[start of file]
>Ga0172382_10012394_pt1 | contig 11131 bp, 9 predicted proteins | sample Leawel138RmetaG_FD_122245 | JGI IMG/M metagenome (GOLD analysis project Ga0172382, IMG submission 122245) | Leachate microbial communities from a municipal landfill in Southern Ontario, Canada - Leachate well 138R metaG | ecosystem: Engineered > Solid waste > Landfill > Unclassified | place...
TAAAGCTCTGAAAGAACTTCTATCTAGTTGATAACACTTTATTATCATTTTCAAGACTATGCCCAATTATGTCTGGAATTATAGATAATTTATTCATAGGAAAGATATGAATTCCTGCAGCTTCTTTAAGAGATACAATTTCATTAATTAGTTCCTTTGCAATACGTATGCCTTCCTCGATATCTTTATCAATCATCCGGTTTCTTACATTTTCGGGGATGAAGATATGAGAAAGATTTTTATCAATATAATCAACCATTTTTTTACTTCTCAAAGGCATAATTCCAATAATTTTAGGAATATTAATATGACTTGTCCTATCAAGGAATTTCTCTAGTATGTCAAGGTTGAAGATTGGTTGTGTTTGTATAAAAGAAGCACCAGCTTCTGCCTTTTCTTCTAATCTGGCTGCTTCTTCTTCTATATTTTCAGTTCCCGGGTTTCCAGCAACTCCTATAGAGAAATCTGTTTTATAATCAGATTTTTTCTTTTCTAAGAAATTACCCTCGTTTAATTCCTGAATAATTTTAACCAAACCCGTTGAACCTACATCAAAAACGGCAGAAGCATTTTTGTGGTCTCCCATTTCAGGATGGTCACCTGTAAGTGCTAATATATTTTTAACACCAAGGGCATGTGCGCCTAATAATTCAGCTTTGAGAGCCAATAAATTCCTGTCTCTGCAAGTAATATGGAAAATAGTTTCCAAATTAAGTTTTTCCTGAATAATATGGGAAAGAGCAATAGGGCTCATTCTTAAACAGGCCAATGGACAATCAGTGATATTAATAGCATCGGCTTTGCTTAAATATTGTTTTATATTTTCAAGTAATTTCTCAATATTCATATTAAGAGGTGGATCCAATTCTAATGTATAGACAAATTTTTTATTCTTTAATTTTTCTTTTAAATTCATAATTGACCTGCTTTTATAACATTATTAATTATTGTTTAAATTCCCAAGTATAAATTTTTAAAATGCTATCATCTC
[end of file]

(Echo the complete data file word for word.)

>Ga0172382_10012394_pt1 | contig 11131 bp, 9 predicted proteins | sample Leawel138RmetaG_FD_122245 | JGI IMG/M metagenome (GOLD analysis project Ga0172382, IMG submission 122245) | Leachate microbial communities from a municipal landfill in Southern Ontario, Canada - Leachate well 138R metaG | ecosystem: Engineered > Solid waste > Landfill > Unclassified | place...
TAAAGCTCTGAAAGAACTTCTATCTAGTTGATAACACTTTATTATCATTTTCAAGACTATGCCCAATTATGTCTGGAATTATAGATAATTTATTCATAGGAAAGATATGAATTCCTGCAGCTTCTTTAAGAGATACAATTTCATTAATTAGTTCCTTTGCAATACGTATGCCTTCCTCGATATCTTTATCAATCATCCGGTTTCTTACATTTTCGGGGATGAAGATATGAGAAAGATTTTTATCAATATAATCAACCATTTTTTTACTTCTCAAAGGCATAATTCCAATAATTTTAGGAATATTAATATGACTTGTCCTATCAAGGAATTTCTCTAGTATGTCAAGGTTGAAGATTGGTTGTGTTTGTATAAAAGAAGCACCAGCTTCTGCCTTTTCTTCTAATCTGGCTGCTTCTTCTTCTATATTTTCAGTTCCCGGGTTTCCAGCAACTCCTATAGAGAAATCTGTTTTATAATCAGATTTTTTCTTTTCTAAGAAATTACCCTCGTTTAATTCCTGAATAATTTTAACCAAACCCGTTGAACCTACATCAAAAACGGCAGAAGCATTTTTGTGGTCTCCCATTTCAGGATGGTCACCTGTAAGTGCTAATATATTTTTAACACCAAGGGCATGTGCGCCTAATAATTCAGCTTTGAGAGCCAATAAATTCCTGTCTCTGCAAGTAATATGGAAAATAGTTTCCAAATTAAGTTTTTCCTGAATAATATGGGAAAGAGCAATAGGGCTCATTCTTAAACAGGCCAATGGACAATCAGTGATATTAATAGCATCGGCTTTGCTTAAATATTGTTTTATATTTTCAAGTAATTTCTCAATATTCATATTAAGAGGTGGATCCAATTCTAATGTATAGACAAATTTTTTATTCTTTAATTTTTCTTTTAAATTCATAATTGACCTGCTTTTATAACATTATTAATTATTGTTTAAATTCCCAAGTATAAATTTTTAAAATGCTATCATCTC